Where did the Gaspee raiders from Providence live and work?
This map is based on two primary sources. The tax assessors records for the 1770 taxation of property. The assessors walked the streets and so the location of the buildings taxed can be ascertained from their notes and the order of the notes, and the wonderful catalog of Kinsley Carpenter, who in 1771, decided to inventory each building in the town proper of Providence.
On this map there are two areas circled in blue. They are the two areas where there are both places that have been identified by one writer or another as the Sabin tavern of the Gaspee gathering fame, said to be adjacent to the businesses and wharf of Arthur Fenner. Both of the two circled areas have items that make them likely candidates. The more northerly location, on the Market (aka Parade) was the main business area of Fenner. It had most of his warehouses and leased properties for stores of various sorts. It was in the center of social and business activities of the town and a good place for a tavern. The Market divided the residential population of the town into almost three equal pieces: north, south, and west of the Great Bridge.
Trouble is, for those trying to locate the tavern by documents, the Sabins had another tavern, further south, rather out of the commercial and business activities of town, but also adjacent to a Fenner property and wharf. What it lacked in town center attractions, it probably made up for as being a place at which larger ships could be more easily landed.
On this map there are areas circled in red. They are Bucklin properties. The main Joseph Bucklin 4th property — at which he had a wharf, store, block makers shop (blocks are things used in hoisting sales) and a good house — is on the west side of the Great Bridge. The red circled area there also includes the house owned by the partnership of Bucklin and Donnison. Until after the Revolutionary War, the Weybosset Street Bridge was a drawbridge, allowing ships to move north of the bridge to the area known as the Great Salt Cove. Until the bridge was converted to a fixed bridge, the head of the harbor was on the North end of the Great Salt Cove.
“Store” is the term applied to the sort of building that merchant shipowners had. At the conclusion of a voyage, the merchandise obtained on the trip was put into a building (the store) and then sold from there. There still exists a 1784 store building of Christopher Sheldon, which gives us an idea of what sort of building the merchant ship owners of Providence had. Bucklin’s store may have looked something like that of Sheldon. Follow this link to the Historic American Building Survey/Historic American Engineering Record at the Library of Congress. http://memory.loc.gov/ammem/mdbquery.html Click on the link and in the resulting Search block, enter “Christopher Sheldon” (not case sensitive) and proceed from there by clicking on the “2 b&w photos” icon for the photos and the “5 data pages” icon for a good description (use the “NEXT DATA PAGE” link resulting from the “5 data pages” and/or for a (very) brief summary, click on the “Supplemental Material” link.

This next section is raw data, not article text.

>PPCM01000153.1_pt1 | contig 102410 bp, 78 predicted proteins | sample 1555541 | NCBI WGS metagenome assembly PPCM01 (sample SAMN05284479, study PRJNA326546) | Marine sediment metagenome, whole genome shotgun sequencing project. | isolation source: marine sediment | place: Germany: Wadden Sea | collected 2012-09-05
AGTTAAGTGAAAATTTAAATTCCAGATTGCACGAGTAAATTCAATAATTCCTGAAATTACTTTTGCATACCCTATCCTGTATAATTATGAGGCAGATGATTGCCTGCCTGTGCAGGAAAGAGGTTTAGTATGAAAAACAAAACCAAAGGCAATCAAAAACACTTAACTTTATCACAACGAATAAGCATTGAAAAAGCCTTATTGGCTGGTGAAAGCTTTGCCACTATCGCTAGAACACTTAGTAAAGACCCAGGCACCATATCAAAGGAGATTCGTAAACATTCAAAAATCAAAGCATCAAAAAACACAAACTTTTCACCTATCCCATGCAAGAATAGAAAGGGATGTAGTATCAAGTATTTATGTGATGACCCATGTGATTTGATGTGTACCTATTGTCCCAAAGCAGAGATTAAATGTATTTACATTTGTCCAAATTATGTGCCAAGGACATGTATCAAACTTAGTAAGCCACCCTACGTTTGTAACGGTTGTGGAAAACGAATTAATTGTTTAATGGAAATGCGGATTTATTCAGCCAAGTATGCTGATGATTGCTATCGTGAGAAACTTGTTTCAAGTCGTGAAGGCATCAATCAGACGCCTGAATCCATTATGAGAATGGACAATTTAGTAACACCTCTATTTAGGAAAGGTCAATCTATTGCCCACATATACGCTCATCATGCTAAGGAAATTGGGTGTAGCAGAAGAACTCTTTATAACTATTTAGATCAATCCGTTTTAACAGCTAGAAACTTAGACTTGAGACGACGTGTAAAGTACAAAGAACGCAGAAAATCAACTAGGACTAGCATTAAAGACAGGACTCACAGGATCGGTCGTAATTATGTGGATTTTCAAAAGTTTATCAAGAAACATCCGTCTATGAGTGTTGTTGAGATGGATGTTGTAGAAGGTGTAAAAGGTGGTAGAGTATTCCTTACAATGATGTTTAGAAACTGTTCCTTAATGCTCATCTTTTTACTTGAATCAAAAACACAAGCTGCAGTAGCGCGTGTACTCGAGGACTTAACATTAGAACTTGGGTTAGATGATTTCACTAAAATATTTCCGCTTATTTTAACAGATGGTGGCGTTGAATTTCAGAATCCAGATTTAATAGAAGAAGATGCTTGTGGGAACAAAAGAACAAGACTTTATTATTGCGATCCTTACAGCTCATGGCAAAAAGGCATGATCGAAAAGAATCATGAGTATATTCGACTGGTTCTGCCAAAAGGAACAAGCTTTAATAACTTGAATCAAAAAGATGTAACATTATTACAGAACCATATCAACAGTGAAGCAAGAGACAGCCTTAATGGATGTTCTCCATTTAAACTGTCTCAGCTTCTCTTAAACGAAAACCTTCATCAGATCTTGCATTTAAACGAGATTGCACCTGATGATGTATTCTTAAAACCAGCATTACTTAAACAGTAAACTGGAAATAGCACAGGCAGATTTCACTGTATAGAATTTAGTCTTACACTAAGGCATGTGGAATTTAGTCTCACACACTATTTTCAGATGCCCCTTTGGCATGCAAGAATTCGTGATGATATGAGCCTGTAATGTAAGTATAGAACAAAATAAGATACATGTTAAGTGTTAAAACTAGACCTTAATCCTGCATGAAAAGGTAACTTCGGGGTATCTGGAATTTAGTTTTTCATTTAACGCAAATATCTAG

The partnership of Bucklin and Donnison also owned another wharf and some sort of building on the river at the far south end of town, out of the area shown on this map.
A second red circled area relates a two-storied house of wood, two doors above the Court House, owned in 1759 by Jonathan Bucklin and then operated as a tavern. Before 1770, Jonathan sold it to Richard Olney, who also operated a tavern there. Richard Olney operated the inn under a sign of the “Crown,”. The Town Council occasionally met there.
At the bottom of the map, there is a red circled area about a note indicating that a little south of the area covered by the map, on the river, was the wharf, shop, barn, and house of Capt. Daniel Bucklin, who made a good living during the Revolution, with his own ship, as a privateer.
On this map there are areas circled in yellow. They are locations where persons involved in the Gaspee affair lived or worked.
Additional notes and links of interest
Chace map of the area west of the Great Bridge, as it was in 1770.
The Chace map of the highways of the Providence city area in 1770 shows bridges at Central Street and at India Point. We have great faith in the scholarship of Chace and his research. You might be aware that the 1777 military map of Blaskowitz does not show those two bridge that Chace shows.
We have done independent research (at the request of the government researcher tasked with identifying the route used by the French in leaving Newport and going to the battle at Yorktown). Chace is right. The records of the colony show the existence of those two bridges by 1770. Blaskowitz was remiss in not showing on his map for English military movements those bridges, which were not only to ship movement of troops but also an aid to troop movements over the Seekonk River.